π1 π£1π
π1 + π2
Putting the final velocity into the formula for final kinetic energy gives:
1
π1 π£1π 2 1
π1
2
πΎπ = (π1 + π2 ) (
) = π1 π£1π
(
)
2
π1 + π2
2
π1 + π2
π1
πΎπ = πΎπ (
)
π1 + π2
π1
)
π1 +π2
The factor of (
π1
)
π1 +π2
πΏ(
in the above equation has an uncertainty of
= (π
1
1 +π2 )
2
β(π2 πΏπ1 )2 + (π1 πΏπ2 )2
Note that the above uncertainty was calculated using the more accurate quadrature method.
Elastic collision with one cart initially at rest
Consider the case of Cart 1, with mass π1 and initial velocity π£1π colliding elastically with an
initially stationary Cart 2 of mass π2 . As with the perfectly inelastic collision discussed above
momentum must be conserved.
ππ = ππ
ππ = π1 π£1π
ππ = π1π + π2π = π1 π£1π + π2 π£2π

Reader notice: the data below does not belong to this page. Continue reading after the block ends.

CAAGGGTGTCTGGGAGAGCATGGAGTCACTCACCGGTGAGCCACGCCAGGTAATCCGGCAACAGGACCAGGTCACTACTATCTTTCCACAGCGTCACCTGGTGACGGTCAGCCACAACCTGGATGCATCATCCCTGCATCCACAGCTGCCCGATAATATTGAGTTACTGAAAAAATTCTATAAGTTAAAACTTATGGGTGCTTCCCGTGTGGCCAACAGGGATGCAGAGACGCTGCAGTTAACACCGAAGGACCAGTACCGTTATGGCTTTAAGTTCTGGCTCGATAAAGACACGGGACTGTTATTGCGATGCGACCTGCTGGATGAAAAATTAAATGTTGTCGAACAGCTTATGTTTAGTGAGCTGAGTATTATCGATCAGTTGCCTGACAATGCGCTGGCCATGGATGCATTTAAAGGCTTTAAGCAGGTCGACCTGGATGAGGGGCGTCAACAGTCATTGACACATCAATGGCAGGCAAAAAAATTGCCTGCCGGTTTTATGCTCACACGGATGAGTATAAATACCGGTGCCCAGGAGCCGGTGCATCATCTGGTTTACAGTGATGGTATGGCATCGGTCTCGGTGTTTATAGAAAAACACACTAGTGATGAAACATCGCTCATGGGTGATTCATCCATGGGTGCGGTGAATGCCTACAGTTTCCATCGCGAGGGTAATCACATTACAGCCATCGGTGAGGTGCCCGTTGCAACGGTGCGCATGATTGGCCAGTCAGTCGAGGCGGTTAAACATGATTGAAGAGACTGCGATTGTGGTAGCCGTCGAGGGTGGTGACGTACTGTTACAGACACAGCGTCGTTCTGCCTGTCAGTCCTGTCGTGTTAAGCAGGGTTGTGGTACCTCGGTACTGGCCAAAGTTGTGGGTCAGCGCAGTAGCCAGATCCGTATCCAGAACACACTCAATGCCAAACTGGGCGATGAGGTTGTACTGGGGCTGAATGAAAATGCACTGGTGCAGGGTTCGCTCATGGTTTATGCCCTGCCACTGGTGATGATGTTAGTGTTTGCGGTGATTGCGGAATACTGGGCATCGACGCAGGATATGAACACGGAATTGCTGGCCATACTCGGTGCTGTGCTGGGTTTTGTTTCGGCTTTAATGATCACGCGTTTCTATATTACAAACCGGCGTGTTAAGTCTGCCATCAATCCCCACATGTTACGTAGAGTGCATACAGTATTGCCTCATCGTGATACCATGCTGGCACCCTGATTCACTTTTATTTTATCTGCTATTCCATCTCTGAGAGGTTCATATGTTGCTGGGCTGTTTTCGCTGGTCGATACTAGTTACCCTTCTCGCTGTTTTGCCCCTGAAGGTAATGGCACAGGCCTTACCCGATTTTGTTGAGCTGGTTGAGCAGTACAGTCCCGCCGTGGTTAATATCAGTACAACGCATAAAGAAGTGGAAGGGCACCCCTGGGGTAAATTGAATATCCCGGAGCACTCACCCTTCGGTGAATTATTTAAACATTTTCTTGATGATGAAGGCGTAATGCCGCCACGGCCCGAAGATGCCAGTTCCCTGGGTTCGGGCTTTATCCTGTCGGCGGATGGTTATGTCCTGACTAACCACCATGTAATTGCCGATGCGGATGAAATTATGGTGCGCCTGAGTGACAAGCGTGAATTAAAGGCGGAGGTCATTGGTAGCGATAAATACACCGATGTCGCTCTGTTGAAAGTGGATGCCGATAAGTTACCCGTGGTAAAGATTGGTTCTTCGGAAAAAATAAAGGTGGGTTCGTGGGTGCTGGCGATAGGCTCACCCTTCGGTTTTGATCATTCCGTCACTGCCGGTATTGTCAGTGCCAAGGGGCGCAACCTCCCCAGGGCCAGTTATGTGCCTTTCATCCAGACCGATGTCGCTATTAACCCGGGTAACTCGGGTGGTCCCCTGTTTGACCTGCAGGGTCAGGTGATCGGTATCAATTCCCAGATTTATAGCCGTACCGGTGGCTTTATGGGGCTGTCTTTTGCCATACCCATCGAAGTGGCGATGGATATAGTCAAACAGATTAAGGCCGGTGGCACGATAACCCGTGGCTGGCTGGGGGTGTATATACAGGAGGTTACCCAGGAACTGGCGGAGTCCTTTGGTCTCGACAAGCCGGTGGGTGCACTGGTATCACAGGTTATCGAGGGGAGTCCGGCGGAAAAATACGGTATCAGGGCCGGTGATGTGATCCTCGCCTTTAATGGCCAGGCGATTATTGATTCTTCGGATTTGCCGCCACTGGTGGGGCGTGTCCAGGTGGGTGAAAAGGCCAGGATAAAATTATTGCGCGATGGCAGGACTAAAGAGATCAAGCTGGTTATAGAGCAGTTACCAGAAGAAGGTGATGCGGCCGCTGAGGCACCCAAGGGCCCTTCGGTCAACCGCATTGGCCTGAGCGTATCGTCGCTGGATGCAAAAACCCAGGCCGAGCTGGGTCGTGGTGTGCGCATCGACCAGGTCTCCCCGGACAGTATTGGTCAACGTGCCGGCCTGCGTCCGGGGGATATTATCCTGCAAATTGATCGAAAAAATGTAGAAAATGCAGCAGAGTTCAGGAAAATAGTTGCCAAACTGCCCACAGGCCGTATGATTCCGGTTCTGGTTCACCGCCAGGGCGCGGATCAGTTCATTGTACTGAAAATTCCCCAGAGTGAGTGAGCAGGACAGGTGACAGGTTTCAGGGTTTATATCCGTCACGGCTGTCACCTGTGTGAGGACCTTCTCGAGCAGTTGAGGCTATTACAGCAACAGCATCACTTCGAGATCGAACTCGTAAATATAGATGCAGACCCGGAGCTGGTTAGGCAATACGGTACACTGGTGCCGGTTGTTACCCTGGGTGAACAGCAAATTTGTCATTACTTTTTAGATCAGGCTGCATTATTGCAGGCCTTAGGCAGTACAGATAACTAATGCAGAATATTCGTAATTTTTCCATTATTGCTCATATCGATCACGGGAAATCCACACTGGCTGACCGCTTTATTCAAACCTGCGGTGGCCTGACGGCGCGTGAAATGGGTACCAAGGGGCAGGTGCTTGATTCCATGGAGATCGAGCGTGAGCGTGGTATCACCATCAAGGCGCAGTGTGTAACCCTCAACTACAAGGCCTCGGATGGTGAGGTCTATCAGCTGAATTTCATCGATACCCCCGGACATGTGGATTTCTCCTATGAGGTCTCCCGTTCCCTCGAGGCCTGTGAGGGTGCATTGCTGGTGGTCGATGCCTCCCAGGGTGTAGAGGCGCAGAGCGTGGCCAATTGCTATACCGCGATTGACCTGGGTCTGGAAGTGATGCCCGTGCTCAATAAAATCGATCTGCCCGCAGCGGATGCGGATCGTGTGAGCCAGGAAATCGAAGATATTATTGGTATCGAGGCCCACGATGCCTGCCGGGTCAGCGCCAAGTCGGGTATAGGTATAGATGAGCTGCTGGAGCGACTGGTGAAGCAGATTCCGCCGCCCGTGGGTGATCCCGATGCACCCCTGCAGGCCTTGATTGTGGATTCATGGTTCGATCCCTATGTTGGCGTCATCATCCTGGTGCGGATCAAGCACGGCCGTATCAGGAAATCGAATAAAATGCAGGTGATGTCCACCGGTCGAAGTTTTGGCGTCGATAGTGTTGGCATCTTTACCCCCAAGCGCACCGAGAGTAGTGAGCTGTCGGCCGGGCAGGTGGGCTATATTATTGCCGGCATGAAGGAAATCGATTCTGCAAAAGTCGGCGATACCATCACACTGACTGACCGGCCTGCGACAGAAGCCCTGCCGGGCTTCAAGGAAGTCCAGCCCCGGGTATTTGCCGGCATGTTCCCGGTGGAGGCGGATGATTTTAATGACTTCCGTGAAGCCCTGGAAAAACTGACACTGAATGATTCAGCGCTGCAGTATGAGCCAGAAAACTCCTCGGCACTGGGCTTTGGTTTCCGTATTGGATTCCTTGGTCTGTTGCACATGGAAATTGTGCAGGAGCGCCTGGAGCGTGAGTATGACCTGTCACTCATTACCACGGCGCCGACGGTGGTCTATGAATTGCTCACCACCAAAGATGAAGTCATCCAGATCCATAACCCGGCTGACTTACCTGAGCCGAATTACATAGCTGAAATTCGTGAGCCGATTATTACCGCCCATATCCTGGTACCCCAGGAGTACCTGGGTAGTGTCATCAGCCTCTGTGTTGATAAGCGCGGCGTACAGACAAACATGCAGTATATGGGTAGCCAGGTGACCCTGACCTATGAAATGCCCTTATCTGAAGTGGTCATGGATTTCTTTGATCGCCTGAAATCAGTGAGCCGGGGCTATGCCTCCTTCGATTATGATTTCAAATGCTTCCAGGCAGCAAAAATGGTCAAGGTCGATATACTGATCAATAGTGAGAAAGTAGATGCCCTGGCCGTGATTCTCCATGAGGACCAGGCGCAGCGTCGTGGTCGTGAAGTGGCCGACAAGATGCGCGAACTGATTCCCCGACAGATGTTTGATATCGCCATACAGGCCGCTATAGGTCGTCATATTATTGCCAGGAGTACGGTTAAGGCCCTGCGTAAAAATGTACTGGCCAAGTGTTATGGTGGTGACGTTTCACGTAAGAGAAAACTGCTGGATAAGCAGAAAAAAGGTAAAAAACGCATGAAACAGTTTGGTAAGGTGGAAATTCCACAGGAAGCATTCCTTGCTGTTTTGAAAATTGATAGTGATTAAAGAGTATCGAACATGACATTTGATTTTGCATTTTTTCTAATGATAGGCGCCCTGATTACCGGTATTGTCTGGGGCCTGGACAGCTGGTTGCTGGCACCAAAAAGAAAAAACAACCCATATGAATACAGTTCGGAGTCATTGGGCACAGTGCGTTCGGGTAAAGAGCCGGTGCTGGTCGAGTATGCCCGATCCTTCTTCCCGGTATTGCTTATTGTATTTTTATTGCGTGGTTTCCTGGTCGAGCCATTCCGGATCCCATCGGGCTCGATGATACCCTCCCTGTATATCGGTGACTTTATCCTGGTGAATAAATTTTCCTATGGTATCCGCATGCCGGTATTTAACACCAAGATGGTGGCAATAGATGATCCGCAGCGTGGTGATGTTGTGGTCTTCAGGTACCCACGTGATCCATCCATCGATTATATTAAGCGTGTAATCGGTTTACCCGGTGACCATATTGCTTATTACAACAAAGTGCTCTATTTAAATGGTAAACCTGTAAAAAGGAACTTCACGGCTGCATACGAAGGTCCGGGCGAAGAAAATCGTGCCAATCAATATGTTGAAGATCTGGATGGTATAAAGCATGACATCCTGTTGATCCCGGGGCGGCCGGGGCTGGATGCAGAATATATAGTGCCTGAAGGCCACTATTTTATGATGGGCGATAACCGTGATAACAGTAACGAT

As this is an elastic collision, the kinetic energy is also conserved.
πΎπ = πΎπ
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Lab 11: Collisions
1
2
πΎπ = π1 π£1π
2
1
1
2
2
πΎπ = πΎ1π + πΎ2π = π1 π£1π
+ π2 π£2π
2
2
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Physics 4AL
Physics 4AL
Lab 11: Collisions
A. Perfectly inelastic collision with a light cart colliding with a stationary
heavy cart.
In part A you will collide a light cart against a stationary heavy cart. Velcro on each of the carts
will cause the carts to stick together after the collision.
1. Predictions: Describe the plot of ππ vs ππ , and the plot of πΎπ vs πΎπ . What are the
expected values from your graphs that you will be comparing to your experimental
data? (You must provide the actual values for your predictions, with uncertainties
where appropriate)
2. Experiment: Setup the carts so that the light cart will hit, and stick to the stationary
heavier cart using Velcro tabs at the end of each cart. The sequence of events is
shown in figure 3. In this sequence of events the light cart with mass m1 and an initial
velocity v1 passes through a photogate that measures the time over which an infrared
light beam is blocked by a piece of plastic. By measuring the time over which the
photogate is blocked, and the distance over which the light beam is blocked, it is
possible to measure v1. After the light cart completely passes through photogate 1 it